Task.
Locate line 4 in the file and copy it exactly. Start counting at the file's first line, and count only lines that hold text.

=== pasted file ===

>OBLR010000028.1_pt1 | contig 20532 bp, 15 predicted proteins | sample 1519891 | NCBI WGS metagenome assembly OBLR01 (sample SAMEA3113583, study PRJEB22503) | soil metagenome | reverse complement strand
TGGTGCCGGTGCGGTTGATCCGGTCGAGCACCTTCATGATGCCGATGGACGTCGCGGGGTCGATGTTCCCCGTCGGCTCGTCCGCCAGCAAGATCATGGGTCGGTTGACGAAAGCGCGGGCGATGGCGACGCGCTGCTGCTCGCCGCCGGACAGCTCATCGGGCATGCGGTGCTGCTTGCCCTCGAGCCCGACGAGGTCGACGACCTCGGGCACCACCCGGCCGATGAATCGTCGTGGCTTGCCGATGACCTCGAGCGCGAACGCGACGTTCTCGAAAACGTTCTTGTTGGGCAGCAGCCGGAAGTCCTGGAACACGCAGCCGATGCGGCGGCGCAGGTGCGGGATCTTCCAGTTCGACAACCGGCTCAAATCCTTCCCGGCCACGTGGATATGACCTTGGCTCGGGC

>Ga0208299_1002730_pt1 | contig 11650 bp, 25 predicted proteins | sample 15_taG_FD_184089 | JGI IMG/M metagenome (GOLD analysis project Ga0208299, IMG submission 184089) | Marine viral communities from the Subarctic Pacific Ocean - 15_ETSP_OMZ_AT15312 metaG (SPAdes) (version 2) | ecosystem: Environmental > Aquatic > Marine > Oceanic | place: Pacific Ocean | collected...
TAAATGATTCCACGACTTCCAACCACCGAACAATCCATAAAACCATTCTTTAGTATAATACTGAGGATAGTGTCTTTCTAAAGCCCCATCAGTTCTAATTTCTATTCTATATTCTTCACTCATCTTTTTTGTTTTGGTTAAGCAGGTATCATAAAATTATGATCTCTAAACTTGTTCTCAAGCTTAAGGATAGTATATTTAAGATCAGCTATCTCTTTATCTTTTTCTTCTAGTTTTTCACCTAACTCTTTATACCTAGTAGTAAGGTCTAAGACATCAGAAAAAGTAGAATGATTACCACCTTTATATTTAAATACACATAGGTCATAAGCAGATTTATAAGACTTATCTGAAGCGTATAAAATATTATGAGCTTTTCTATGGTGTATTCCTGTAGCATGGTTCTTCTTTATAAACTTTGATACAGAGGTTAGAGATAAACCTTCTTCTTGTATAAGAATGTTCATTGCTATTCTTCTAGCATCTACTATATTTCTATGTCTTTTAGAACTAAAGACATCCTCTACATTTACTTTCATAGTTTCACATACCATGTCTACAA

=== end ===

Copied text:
TAAATGATTCCACGACTTCCAACCACCGAACAATCCATAAAACCATTCTTTAGTATAATACTGAGGATAGTGTCTTTCTAAAGCCCCATCAGTTCTAATTTCTATTCTATATTCTTCACTCATCTTTTTTGTTTTGGTTAAGCAGGTATCATAAAATTATGATCTCTAAACTTGTTCTCAAGCTTAAGGATAGTATATTTAAGATCAGCTATCTCTTTATCTTTTTCTTCTAGTTTTTCACCTAACTCTTTATACCTAGTAGTAAGGTCTAAGACATCAGAAAAAGTAGAATGATTACCACCTTTATATTTAAATACACATAGGTCATAAGCAGATTTATAAGACTTATCTGAAGCGTATAAAATATTATGAGCTTTTCTATGGTGTATTCCTGTAGCATGGTTCTTCTTTATAAACTTTGATACAGAGGTTAGAGATAAACCTTCTTCTTGTATAAGAATGTTCATTGCTATTCTTCTAGCATCTACTATATTTCTATGTCTTTTAGAACTAAAGACATCCTCTACATTTACTTTCATAGTTTCACATACCATGTCTACAA